It already has! Companies everywhere have been forced to embrace the work-from-home model, and for most people, it’s a welcome change. I believe it will continue to evolve and require even more investment from companies if they wish for employees to stay connected and receive the support needed to achieve quality work.
We’ve all read the headlines about how the pandemic reshaped the workforce. What societal changes do you foresee as necessary to support a future of work that works for everyone?
There needs to be more empathy between companies and their employees and more trust between employees and companies. Empathy and trust go hand-in-hand. As leaders demonstrate empathy consistently, employees will, over time, find it easier to trust that their manager has their best interest at heart. Aligning the two is critical to a successful employee/employer relationship. However, empathy is hard to learn though easy to practice; trust is hard to give yet costs nothing. We must work tirelessly to educate leaders on what it means to be truly empathetic while still balancing the demands of running a healthy business.
What is your greatest source of optimism about the future of work?
Creativity! Over the past several years, we have watched companies of all shapes and sizes across many industries reinvent how they work and what is needed to adapt and thrive. This gives me great hope that the human spirit of innovation is alive and well!
Our collective mental health and wellbeing are now considered collateral as we consider the future of work. What innovative strategies do you see employers offering to help improve and optimize their employee’s mental health and wellbeing?
We need to break down the walls and stigmas still prevalent surrounding mental health issues. Mental health should simply be ‘health’. There is no greater opportunity to show empathy than by respecting an employee’s overall health. We are naturally empathetic to those that have suffered a physical ailment. We need to employ that same natural response to mental wellness. I encourage companies to make this a primary focus and talk openly and often about it. The sooner leaders can normalize having those conversations, the sooner leaders can focus on providing support.
It seems like there’s a new headline every day. ‘The Great Resignation’. ‘The Great Reconfiguration’. And now the ‘Great Reevaluation’. What are the most important messages leaders need to hear from these headlines? How do company cultures need to evolve?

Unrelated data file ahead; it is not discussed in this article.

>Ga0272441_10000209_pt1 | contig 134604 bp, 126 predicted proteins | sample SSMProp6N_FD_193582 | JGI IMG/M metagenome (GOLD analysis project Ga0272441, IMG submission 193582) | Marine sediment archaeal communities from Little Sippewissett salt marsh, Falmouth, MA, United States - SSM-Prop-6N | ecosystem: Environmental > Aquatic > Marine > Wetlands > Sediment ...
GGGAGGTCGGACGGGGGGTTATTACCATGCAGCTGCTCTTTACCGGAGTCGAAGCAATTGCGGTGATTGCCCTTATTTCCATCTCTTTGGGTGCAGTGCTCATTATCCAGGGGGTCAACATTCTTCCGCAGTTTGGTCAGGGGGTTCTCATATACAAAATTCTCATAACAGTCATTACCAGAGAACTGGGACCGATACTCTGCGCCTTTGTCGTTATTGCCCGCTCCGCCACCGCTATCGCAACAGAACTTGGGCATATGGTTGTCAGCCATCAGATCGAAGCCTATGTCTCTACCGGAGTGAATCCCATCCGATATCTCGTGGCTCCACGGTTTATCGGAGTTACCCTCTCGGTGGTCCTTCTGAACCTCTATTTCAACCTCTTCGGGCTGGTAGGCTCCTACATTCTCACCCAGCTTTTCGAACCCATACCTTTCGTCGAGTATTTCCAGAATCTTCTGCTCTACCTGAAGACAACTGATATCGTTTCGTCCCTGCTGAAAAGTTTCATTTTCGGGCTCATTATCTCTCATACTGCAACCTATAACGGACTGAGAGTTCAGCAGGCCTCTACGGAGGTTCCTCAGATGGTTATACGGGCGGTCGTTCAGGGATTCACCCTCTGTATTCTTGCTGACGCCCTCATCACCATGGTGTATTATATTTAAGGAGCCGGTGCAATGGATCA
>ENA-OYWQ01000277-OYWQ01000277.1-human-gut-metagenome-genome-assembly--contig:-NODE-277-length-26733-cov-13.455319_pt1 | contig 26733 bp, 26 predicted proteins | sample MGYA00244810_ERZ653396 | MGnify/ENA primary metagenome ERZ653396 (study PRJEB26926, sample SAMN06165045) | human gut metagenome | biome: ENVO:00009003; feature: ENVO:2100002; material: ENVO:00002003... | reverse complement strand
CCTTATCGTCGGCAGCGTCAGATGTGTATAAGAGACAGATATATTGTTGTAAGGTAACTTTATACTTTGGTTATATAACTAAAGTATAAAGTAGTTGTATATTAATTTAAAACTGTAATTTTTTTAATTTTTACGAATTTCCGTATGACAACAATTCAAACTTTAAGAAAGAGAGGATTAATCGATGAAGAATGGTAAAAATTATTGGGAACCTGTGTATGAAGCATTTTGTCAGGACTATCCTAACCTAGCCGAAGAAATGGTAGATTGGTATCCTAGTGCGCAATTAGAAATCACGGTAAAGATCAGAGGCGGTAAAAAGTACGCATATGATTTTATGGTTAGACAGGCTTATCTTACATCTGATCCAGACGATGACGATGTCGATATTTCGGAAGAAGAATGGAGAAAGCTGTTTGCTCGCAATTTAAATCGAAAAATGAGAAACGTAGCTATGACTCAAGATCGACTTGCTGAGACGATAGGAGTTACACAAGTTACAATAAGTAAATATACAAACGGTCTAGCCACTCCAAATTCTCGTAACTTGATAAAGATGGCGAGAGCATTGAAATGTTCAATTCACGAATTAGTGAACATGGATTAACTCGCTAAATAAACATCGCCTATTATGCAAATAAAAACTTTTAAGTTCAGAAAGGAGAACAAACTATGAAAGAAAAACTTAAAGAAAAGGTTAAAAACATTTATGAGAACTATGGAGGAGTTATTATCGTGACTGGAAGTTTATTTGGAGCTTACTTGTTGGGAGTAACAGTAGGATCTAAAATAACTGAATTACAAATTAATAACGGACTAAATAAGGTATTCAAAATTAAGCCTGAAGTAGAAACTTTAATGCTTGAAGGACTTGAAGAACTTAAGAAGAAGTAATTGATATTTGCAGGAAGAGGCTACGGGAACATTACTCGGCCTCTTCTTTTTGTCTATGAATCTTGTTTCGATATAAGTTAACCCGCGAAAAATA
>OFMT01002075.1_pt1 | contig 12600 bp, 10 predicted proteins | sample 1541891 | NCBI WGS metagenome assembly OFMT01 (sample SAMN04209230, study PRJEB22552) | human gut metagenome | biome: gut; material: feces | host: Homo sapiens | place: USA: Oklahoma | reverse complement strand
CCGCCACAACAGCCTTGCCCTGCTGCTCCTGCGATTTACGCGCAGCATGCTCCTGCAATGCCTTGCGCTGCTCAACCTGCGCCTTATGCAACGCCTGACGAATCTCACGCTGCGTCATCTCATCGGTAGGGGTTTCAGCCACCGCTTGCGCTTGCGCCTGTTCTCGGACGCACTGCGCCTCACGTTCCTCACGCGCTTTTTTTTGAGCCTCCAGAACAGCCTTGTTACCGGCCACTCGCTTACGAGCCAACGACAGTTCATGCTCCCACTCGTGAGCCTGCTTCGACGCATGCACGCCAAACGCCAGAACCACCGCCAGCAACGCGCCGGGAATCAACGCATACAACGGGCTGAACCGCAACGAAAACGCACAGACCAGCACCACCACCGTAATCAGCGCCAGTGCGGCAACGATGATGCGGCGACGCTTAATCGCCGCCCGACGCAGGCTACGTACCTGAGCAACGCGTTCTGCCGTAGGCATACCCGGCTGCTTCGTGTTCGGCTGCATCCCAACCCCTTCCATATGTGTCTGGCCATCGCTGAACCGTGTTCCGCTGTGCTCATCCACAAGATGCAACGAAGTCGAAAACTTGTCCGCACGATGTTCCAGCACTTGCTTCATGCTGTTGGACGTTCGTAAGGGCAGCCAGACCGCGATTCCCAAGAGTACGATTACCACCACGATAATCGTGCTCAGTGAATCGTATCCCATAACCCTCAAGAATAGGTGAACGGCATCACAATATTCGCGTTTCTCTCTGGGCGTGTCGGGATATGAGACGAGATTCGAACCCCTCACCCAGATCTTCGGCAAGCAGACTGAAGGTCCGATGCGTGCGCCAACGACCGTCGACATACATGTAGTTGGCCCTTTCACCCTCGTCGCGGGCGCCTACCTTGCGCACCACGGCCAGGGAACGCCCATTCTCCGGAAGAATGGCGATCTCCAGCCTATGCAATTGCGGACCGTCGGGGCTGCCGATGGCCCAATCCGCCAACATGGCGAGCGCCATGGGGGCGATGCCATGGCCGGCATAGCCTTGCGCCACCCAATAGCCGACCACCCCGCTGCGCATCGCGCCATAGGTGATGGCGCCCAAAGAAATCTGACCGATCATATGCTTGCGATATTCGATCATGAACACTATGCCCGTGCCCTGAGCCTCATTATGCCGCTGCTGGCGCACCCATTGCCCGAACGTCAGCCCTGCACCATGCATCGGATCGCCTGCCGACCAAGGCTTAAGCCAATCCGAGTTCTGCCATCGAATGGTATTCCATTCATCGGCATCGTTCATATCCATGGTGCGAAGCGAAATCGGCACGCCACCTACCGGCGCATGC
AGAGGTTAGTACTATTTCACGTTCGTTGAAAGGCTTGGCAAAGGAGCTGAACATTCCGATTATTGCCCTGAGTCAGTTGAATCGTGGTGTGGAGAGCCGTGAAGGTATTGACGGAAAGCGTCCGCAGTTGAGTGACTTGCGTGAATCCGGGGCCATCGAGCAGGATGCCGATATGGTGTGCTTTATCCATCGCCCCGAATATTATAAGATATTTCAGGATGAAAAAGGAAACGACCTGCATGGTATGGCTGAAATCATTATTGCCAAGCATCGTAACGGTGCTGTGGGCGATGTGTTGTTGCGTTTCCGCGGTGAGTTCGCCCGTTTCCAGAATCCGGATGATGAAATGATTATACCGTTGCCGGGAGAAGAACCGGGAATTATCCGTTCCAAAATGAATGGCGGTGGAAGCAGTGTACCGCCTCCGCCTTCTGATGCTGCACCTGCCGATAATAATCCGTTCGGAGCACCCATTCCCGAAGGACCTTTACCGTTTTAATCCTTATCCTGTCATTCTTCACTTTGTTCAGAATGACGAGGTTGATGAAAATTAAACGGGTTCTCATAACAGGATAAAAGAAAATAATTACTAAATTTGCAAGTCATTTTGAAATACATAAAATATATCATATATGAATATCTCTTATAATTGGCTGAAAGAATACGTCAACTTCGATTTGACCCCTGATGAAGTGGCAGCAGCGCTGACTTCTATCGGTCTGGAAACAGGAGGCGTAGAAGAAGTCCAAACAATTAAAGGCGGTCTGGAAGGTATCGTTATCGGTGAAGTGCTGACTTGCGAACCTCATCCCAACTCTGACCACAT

Listen and educate. Listen to your managers, your employees, and your customers. Listen when things are going well and when things are challenging — especially when things are challenging. In parallel, educate yourself on what is happening across your industry, company, and team. I strongly encourage companies to adopt a continuous improvement strategy around people development. Culture is not driven from the top down. It’s built from the bottom up, but it is greatly supported and cherished by the top. Recognizing where culture is founded and how to help strengthen it is very important in creating a positive experience for all.
Let’s get more specific. What are your “Top 5 Trends To Track In the Future of Work?”
- The 4-day work week fascinates me. I am pretty sure my daughters will experience it, which is amazing!
- Total flexibility — work on your schedule from wherever. In principle, it sounds amazing, but it will take a lot of communication to make that level of flexibility a reality.
- Technology Skills Shortage — technology continues innovating at a torrid pace. Keeping up with that is hard, thus the shortage of properly educated and trained people.
- One Shore — the pandemic helped companies realize that the best talent can exist anywhere in the world. Connecting these people will be paramount to a company’s success.
- Recognition vs. Rewards — this continues to evolve, and I believe it will change again with greater emphasis on recognition of contribution and value, not just the compensation.
I keep quotes on my desk and on scraps of paper to stay inspired. What’s your favorite “Life Lesson Quote”? And how has this quote shaped your perspective?
“Persistence is omnipotent.” Calvin Coolidge said this, and it always stuck with me. If you want to achieve anything in life, being persistent is the key. Anything worth achieving requires tremendous commitment. There is a second quote I frequently use with my team: “Don’t let a win get to your head or a loss to your heart.” Chuck D/ Public Enemy. I love this lyric because it reminds us that we should stay humble and persistent no matter what happens, highs or lows. It will all work out after that.
We are very blessed that some of the biggest names in Business, VC funding, Sports, and Entertainment read this column. Is there a person in the world, or in the US, with whom you would love to have a private breakfast or lunch, and why? He, she, or they might just see this if we tag them.
I have been very fortunate to sit down with some of the top business leaders, so I’m going to go with Bono from U2. He’s lived an incredibly interesting life. I think it would be fascinating to learn about his philanthropic activities and his effort toward helping so many others improve their quality of life. Plus, I’m sure he has some awesome stories about creating music!
Our readers often like to continue the conversation with our featured interviewees. How can they best connect with you and stay current on what you’re discovering?
I’m not very active on social media besides LinkedIn, so that’s probably the best place to find me professionally. I still prefer real connectivity over digital, call me old school.
Thank you for sharing your insights and predictions. We appreciate the gift of your time and wish you continued success and good health.